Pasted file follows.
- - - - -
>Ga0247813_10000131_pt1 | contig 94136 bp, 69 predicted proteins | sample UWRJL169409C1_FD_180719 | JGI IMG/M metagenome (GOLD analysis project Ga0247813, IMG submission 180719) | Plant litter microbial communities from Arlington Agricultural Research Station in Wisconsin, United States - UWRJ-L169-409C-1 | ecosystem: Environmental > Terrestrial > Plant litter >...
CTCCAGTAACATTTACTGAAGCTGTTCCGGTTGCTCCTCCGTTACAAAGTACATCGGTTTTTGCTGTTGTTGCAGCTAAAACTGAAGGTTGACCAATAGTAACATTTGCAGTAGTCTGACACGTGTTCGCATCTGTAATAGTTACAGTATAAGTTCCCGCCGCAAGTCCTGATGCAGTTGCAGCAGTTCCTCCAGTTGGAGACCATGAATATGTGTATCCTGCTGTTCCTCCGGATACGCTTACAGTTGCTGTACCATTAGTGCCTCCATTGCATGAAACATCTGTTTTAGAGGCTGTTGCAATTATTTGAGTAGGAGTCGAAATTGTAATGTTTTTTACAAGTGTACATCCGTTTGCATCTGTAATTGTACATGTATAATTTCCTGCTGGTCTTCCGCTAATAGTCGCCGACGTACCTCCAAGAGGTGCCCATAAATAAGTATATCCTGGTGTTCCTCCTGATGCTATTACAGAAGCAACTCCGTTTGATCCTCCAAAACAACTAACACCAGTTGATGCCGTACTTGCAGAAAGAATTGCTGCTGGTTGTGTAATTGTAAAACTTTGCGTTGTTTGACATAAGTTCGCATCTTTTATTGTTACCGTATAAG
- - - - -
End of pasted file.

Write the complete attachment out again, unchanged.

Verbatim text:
>Ga0247813_10000131_pt1 | contig 94136 bp, 69 predicted proteins | sample UWRJL169409C1_FD_180719 | JGI IMG/M metagenome (GOLD analysis project Ga0247813, IMG submission 180719) | Plant litter microbial communities from Arlington Agricultural Research Station in Wisconsin, United States - UWRJ-L169-409C-1 | ecosystem: Environmental > Terrestrial > Plant litter >...
CTCCAGTAACATTTACTGAAGCTGTTCCGGTTGCTCCTCCGTTACAAAGTACATCGGTTTTTGCTGTTGTTGCAGCTAAAACTGAAGGTTGACCAATAGTAACATTTGCAGTAGTCTGACACGTGTTCGCATCTGTAATAGTTACAGTATAAGTTCCCGCCGCAAGTCCTGATGCAGTTGCAGCAGTTCCTCCAGTTGGAGACCATGAATATGTGTATCCTGCTGTTCCTCCGGATACGCTTACAGTTGCTGTACCATTAGTGCCTCCATTGCATGAAACATCTGTTTTAGAGGCTGTTGCAATTATTTGAGTAGGAGTCGAAATTGTAATGTTTTTTACAAGTGTACATCCGTTTGCATCTGTAATTGTACATGTATAATTTCCTGCTGGTCTTCCGCTAATAGTCGCCGACGTACCTCCAAGAGGTGCCCATAAATAAGTATATCCTGGTGTTCCTCCTGATGCTATTACAGAAGCAACTCCGTTTGATCCTCCAAAACAACTAACACCAGTTGATGCCGTACTTGCAGAAAGAATTGCTGCTGGTTGTGTAATTGTAAAACTTTGCGTTGTTTGACATAAGTTCGCATCTTTTATTGTTACCGTATAAG